• It is believed that the present disclosure and many of its attendant advantages will be understood by the foregoing description, and it will be apparent that various changes may be made in the form, construction and arrangement of the components without departing from the disclosed subject matter or without sacrificing all of its material advantages. The form described is merely explanatory, and it is the intention of the following claims to encompass and include such changes.
  • While the present disclosure has been described with reference to various embodiments, it will be understood that these embodiments are illustrative and that the scope of the disclosure is not limited to them. Many variations, modifications, additions, and improvements are possible. More generally, embodiments in accordance with the present disclosure have been described in the context or particular embodiments. Functionality may be separated or combined in blocks differently in various embodiments of the disclosure or described with different terminology. These and other variations, modifications, additions, and improvements may fall within the scope of the disclosure as defined in the claims that follow.

Claims (20)

We claim:
1. A system for providing alerts regarding a care event, comprising:
an electronic device, comprising:
at least one non transitory storage medium that stores instructions; and
at least one processing unit that executes the instructions to:
detect occurrence of at least one care event by monitoring at least one of environment data or user data from at least one sensor; and
transmit at least one alert regarding the detected occurrence to at least one other electronic device.
2. The system of claim 1, wherein the electronic device cooperates with at least one other electronic device to perform at least one of the detection of the occurrence or the transmitting of the at least one alert.
3. The system of claim 1, wherein the processing unit presents at least one prompt upon detection of the occurrence and transmits the at least one alert if a negative response to the at least one prompt is not received within a timeout period.
4. The system of claim 1, wherein the at least one sensor comprises at least one of an accelerometer, a gyroscope, a camera, an altimeter, a microphone, a motion sensor, a photoplethysmogram sensor, a galvanic skin detector, a global positioning system device, a communication component, a heart rate monitor, a respiratory system monitor, a blood pressure monitor, or a temperature sensor.
5. The system of claim 1, wherein the environmental data comprises at least one of failure to receive a signal from a monitored electronic device within a period of time, determination that the monitored electronic device is more than a threshold distance from the electronic device, or the electronic device has crossed a geographical boundary.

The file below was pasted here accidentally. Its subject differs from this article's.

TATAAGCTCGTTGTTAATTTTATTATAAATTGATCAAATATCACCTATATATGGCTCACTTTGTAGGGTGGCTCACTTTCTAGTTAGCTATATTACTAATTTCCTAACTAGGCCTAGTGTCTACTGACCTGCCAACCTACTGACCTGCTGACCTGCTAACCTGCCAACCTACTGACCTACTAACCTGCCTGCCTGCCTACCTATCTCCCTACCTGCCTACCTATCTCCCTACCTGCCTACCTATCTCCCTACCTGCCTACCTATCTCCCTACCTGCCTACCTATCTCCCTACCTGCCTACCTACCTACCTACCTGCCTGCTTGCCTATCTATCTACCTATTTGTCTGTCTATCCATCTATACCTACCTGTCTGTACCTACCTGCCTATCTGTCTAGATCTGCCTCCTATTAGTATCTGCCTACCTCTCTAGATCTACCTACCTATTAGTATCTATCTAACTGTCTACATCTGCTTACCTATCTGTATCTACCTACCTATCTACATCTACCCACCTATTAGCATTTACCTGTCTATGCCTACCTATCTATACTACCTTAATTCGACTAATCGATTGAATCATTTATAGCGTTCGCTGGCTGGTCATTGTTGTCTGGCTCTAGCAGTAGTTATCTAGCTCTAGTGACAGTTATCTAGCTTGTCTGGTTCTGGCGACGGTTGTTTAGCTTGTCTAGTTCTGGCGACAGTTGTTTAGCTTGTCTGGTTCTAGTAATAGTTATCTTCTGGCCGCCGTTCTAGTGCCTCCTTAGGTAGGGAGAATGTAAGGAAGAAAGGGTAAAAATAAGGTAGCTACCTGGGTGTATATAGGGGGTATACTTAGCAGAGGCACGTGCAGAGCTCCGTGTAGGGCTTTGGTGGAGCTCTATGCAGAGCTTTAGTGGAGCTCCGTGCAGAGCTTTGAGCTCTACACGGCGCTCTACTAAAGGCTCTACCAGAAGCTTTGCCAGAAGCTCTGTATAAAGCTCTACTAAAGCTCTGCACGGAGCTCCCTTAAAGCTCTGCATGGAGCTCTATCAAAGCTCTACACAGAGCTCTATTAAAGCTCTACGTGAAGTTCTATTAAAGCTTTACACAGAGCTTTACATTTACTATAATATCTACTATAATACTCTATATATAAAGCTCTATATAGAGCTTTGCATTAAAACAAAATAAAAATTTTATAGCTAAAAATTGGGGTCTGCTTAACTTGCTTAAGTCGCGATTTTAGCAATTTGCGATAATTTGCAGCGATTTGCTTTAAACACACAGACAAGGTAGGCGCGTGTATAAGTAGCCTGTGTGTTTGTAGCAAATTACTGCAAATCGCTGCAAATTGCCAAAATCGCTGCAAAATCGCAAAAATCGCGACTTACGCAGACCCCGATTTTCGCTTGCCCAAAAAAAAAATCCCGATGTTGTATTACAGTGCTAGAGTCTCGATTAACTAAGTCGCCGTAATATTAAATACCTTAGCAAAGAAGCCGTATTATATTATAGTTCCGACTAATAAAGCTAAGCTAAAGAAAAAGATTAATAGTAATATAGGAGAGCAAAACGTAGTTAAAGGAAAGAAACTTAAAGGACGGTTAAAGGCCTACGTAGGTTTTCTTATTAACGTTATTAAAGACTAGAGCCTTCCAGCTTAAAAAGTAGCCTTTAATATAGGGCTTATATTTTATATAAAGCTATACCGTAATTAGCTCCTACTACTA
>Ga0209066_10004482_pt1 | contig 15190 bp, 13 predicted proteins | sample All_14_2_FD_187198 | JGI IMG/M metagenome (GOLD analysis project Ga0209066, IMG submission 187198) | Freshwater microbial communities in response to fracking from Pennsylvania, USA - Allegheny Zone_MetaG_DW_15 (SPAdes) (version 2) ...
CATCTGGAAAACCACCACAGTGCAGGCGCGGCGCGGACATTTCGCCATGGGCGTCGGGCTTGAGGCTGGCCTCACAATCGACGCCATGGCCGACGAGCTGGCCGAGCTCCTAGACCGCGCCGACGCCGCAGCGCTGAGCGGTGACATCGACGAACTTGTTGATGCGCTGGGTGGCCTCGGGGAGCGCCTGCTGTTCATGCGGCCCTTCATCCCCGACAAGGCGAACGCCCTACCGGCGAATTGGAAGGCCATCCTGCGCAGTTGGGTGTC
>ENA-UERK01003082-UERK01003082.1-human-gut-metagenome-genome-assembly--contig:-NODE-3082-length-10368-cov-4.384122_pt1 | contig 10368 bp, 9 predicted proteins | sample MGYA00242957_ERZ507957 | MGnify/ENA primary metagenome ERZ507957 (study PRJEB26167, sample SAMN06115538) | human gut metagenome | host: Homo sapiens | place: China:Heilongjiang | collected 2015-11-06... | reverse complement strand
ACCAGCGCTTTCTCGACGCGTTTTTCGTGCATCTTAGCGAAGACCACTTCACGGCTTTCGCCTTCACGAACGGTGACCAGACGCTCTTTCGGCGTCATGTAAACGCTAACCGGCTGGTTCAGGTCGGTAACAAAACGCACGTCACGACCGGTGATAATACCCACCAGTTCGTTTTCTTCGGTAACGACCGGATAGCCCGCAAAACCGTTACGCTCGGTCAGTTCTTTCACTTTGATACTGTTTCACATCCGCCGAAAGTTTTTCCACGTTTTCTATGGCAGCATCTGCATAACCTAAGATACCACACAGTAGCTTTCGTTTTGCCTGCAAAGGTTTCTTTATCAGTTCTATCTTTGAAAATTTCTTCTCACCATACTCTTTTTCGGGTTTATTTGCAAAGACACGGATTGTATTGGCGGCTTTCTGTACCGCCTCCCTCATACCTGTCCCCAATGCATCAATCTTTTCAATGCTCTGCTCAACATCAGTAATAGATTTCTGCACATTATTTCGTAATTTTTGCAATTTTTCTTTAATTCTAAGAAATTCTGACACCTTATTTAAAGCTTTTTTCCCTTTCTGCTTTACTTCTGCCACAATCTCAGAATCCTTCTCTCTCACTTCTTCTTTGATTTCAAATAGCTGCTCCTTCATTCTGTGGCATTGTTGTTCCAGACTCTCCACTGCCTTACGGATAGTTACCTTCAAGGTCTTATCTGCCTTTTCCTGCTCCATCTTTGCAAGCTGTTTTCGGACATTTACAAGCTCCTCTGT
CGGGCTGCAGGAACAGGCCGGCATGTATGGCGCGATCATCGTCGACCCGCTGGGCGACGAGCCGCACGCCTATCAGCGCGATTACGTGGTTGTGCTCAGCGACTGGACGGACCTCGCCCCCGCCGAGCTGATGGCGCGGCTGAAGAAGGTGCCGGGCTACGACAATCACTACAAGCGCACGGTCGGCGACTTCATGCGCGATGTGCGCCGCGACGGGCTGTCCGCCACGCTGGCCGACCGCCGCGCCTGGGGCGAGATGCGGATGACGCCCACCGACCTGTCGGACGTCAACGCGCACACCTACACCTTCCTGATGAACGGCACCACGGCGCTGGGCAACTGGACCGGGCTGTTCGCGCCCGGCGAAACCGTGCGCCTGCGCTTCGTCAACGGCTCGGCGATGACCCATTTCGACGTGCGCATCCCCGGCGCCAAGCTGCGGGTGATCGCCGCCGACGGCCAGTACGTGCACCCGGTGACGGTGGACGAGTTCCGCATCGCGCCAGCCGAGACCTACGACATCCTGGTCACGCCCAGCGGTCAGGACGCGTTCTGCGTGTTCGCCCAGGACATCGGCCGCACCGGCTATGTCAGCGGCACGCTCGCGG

6. The system of claim 1, wherein the at least one processing unit presents at least one notification regarding the occurrence of the event.
7. The system of claim 6, wherein the at least one notification comprises at least one of medical information, a haptic output, or a combination thereof.
8. The system of claim 1, wherein the at least one processing unit transmits the at least one alert to members of a user defined care list.
9. The system of claim 8, wherein the at least one processing unit transmits the at least one alert to a first set of the members of the user defined care list and then to a second set of the members of the user defined care list upon occurrence of an escalation condition.
10. The system of claim 9, wherein escalation condition comprises elapse of a timeout period.
11. The system of claim 8, wherein the user defined care list includes an emergency service provider.
12. The system of claim 1, wherein the at least one processing unit transmits the at least one alert periodically.
13. The system of claim 1, wherein the at least one alert includes at least a portion of the at least one of the environment data or the user data.
14. The system of claim 1, wherein the at least one alert includes at least one of medical information or the detected occurrence.
15. The system of claim 1, wherein the at least one processing unit puts the electronic device into at least one power saving mode upon detection of the occurrence.
16. The system of claim 1, wherein a communication medium utilized by the at least one processing unit to transmit the at least one alert is dependent on a communication media status of the electronic device.
17. The system of claim 1, wherein detection of the occurrence is dependent upon at least one of a detected location of the electronic device or a detected speed of travel of the electronic device.
18. The system of claim 1, wherein the at least one other electronic device to which the at least one alert is transmitted is dependent upon a context of the electronic device.
19. An electronic device, comprising:
at least one non transitory storage medium that stores instructions; and
at least one processing unit that executes the instructions to:
detect occurrence of at least one care event by monitoring at least one of environment data or user data from at least one sensor; and
transmit at least one alert regarding the detected occurrence to at least one other electronic device.
20. A method for providing alerts regarding a care event, comprising:
detecting occurrence of at least one care event utilizing an electronic device by monitoring at least one of environment data or user data from at least one sensor; and
transmitting at least one alert regarding the detected occurrence to at least one other electronic device.